A sampling distribution is a probability distribution of a certain statistic based on many random samples from a single population.

This tutorial explains how to do the following with sampling distributions in R:

- Generate a sampling distribution.
- Visualize the sampling distribution.
- Calculate the mean and standard deviation of the sampling distribution.
- Calculate probabilities regarding the sampling distribution.

**Generate a Sampling Distribution in R**

The following code shows how to generate a sampling distribution in R:

**#make this example reproducible
set.seed(0)
#define number of samples
n = 10000
#create empty vector of length n
sample_means = rep(NA, n)
#fill empty vector with means
for(i in 1:n){
sample_means[i] = mean(rnorm(20, mean=5.3, sd=9))
}
#view first six sample means
head(sample_means)
[1] 5.283992 6.304845 4.259583 3.915274 7.756386 4.532656
**

In this example we used the rnorm() function to calculate the mean of 10,000 samples in which each sample size was 20 and was generated from a normal distribution with a mean of 5.3 and standard deviation of 9.

We can see that the first sample had a mean of 5.283992, the second sample had a mean of 6.304845, and so on.

**Visualize the Sampling Distribution**

The following code shows how to create a simple histogram to visualize the sampling distribution:

**#create histogram to visualize the sampling distribution
hist(sample_means, main = "", xlab = "Sample Means", col = "steelblue")
**

We can see that the sampling distribution is bell-shaped with a peak near the value 5.

From the tails of the distribution, however, we can see that some samples had means greater than 10 and some had means less than 0.

**Find the Mean & Standard Deviation**

The following code shows how to calculate the mean and standard deviation of the sampling distribution:

**#mean of sampling distribution
mean(sample_means)
[1] 5.287195
#standard deviation of sampling distribution
sd(sample_means)
[1] 2.00224**

Theoretically the mean of the sampling distribution should be 5.3. We can see that the actual sampling mean in this example is **5.287195**, which is close to 5.3.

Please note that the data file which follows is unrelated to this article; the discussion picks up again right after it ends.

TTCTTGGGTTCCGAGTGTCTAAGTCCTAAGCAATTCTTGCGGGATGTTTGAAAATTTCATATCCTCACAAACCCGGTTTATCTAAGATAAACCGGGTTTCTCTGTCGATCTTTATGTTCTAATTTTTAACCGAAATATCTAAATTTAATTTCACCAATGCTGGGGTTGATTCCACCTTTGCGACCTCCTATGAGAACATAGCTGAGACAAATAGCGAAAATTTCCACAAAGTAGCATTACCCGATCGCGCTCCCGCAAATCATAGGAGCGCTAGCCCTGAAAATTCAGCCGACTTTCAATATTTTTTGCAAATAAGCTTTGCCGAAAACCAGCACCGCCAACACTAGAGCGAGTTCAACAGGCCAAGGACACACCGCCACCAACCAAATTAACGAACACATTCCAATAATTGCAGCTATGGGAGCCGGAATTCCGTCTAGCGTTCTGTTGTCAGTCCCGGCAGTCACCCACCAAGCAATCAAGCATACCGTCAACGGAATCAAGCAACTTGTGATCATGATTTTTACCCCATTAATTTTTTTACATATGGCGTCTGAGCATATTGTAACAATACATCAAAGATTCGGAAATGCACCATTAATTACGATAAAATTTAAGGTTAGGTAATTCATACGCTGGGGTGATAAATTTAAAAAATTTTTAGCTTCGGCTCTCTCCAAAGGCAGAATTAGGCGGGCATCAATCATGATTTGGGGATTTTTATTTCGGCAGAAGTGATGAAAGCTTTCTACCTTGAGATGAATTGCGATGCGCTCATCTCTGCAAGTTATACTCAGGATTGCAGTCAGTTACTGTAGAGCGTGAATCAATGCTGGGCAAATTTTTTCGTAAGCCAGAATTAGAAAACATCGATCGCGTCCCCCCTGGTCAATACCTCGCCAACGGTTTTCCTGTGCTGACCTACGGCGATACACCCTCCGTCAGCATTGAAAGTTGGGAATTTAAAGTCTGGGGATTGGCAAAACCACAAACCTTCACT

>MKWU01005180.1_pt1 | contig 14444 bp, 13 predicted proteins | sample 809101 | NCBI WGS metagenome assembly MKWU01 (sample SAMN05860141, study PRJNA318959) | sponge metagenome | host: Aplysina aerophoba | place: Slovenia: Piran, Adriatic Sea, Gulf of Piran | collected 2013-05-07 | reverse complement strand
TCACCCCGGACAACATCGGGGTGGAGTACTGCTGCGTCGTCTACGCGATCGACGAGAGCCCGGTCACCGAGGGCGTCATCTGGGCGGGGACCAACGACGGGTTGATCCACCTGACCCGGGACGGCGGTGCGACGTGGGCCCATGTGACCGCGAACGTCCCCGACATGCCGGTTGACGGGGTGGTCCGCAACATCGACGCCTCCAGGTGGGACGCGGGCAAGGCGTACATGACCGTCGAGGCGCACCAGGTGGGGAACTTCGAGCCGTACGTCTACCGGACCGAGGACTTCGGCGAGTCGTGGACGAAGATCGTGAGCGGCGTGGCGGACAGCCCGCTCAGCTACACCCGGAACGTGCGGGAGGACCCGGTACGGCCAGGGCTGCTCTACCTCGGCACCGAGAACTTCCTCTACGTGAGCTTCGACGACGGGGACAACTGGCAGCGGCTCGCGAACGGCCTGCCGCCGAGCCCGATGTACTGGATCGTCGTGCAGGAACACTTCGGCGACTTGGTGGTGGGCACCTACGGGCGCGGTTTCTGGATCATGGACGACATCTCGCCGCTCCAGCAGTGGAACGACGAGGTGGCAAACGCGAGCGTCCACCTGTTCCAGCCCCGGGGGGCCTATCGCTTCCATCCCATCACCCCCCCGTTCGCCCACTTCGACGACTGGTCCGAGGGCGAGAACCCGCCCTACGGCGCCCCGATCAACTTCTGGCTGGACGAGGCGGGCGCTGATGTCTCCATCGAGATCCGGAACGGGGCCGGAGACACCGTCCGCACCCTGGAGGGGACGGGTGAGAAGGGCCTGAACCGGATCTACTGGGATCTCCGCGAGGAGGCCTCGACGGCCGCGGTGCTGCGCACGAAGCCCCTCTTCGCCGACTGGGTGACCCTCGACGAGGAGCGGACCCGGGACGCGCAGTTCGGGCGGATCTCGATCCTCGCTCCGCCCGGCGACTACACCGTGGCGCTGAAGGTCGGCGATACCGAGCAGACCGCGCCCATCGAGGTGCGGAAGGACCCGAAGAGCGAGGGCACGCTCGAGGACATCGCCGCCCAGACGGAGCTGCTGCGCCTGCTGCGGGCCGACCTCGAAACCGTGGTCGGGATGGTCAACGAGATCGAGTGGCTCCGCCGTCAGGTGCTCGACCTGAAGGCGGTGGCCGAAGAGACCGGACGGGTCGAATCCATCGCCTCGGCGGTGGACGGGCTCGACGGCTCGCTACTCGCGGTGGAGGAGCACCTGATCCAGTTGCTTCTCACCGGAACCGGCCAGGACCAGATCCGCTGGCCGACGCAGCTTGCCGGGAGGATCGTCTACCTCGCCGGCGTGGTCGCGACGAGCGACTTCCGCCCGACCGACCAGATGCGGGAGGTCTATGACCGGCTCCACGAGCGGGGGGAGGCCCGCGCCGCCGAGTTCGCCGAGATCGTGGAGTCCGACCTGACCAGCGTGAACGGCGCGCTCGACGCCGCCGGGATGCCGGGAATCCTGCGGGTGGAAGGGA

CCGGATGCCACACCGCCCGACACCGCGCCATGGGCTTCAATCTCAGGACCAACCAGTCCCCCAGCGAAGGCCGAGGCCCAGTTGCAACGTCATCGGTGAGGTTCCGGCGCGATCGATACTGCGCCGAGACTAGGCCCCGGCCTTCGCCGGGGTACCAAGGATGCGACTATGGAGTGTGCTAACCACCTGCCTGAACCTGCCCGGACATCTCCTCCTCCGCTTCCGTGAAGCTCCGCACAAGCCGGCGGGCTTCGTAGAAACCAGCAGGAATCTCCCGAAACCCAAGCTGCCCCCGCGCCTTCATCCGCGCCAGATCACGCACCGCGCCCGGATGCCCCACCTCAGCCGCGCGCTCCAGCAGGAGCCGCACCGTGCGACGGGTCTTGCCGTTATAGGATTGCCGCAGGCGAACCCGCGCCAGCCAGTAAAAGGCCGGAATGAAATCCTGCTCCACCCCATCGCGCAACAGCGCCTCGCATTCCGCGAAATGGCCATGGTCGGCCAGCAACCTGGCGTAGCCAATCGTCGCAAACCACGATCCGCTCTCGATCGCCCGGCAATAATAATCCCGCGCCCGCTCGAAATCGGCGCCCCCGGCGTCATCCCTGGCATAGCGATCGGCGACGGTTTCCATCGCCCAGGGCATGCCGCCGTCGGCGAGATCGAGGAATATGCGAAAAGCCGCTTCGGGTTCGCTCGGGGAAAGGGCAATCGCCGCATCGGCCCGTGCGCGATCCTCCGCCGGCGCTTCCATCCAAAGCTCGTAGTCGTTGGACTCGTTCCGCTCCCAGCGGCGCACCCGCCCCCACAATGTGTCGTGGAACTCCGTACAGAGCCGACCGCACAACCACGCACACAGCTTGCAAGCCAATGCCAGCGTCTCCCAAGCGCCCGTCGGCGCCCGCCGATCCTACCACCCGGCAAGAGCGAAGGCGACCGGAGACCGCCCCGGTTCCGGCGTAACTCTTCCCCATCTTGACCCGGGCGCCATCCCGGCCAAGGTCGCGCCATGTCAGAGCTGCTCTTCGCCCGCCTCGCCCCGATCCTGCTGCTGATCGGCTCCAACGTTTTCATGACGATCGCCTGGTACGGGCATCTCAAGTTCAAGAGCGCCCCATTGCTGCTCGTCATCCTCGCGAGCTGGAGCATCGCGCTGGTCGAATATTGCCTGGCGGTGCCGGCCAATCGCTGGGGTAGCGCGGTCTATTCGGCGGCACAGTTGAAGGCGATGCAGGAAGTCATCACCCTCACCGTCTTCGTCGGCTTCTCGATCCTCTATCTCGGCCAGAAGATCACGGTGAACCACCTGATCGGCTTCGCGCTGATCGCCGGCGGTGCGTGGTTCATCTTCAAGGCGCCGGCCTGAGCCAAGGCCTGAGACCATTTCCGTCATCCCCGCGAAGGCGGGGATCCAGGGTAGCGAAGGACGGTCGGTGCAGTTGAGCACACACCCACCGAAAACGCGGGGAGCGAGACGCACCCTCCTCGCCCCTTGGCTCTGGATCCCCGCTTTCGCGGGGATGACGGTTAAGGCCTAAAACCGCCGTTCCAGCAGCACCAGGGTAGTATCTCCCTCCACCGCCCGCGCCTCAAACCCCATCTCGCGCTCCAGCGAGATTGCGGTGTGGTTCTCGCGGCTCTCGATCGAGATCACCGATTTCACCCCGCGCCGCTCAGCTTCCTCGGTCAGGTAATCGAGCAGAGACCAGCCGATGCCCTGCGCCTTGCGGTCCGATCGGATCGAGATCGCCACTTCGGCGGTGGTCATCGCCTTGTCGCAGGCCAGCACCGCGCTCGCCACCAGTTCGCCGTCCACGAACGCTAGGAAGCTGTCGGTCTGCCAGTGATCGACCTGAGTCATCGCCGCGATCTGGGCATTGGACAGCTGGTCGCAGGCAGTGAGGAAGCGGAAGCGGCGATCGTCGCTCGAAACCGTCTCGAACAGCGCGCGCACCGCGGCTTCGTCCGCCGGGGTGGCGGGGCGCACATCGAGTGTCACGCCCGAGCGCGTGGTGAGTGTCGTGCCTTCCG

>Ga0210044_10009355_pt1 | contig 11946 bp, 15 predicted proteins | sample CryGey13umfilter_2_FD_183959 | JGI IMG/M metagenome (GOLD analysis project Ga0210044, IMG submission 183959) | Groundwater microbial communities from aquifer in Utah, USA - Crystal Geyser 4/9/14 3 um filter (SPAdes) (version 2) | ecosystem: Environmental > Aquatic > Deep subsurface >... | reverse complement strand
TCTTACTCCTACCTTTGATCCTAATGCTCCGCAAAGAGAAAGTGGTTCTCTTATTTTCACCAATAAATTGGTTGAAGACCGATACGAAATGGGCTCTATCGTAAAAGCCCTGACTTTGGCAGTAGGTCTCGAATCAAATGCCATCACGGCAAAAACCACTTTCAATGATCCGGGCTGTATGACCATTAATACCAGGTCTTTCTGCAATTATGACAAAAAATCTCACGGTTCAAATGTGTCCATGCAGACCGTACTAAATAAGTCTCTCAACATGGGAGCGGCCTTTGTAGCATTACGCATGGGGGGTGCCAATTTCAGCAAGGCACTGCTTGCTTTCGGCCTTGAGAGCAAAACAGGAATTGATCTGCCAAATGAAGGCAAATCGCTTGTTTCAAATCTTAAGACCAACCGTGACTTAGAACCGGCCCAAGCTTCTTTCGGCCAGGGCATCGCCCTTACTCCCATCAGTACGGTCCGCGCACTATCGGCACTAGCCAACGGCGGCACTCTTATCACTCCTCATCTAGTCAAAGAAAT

And theoretically the standard deviation of the sampling distribution should be equal to s/√n, which would be 9 / √20 = 2.012. We can see that the actual standard deviation of the sampling distribution is **2.00224**, which is close to 2.012.

**Calculate Probabilities**

The following code shows how to calculate the probability of obtaining a certain value for a sample mean, based on a population mean, population standard deviation, and sample size.

**#calculate probability that sample mean is less than or equal to 6
sum(sample_means <= 6) / length(sample_means)
**

In this particular example, we find the probability that the sample mean is less than or equal to 6, given that the population mean is 5.3, the population standard deviation is 9, and the sample size is 20 is **0.6417**.

This is very close to the probability calculated by the Sampling Distribution Calculator:

**The Complete Code**

The complete R code used in this example is shown below:

**#make this example reproducible
set.seed(0)
#define number of samples
n = 10000
#create empty vector of length n
sample_means = rep(NA, n)
#fill empty vector with means
for(i in 1:n){
sample_means[i] = mean(rnorm(20, mean=5.3, sd=9))
}
#view first six sample means
head(sample_means)
#create histogram to visualize the sampling distribution
hist(sample_means, main = "", xlab = "Sample Means", col = "steelblue")
#mean of sampling distribution
mean(sample_means)
#standard deviation of sampling distribution
sd(sample_means)
#calculate probability that sample mean is less than or equal to 6
sum(sample_means <= 6) / length(sample_means)
**

**Additional Resources**

An Introduction to Sampling Distributions

Sampling Distribution Calculator

An Introduction to the Central Limit Theorem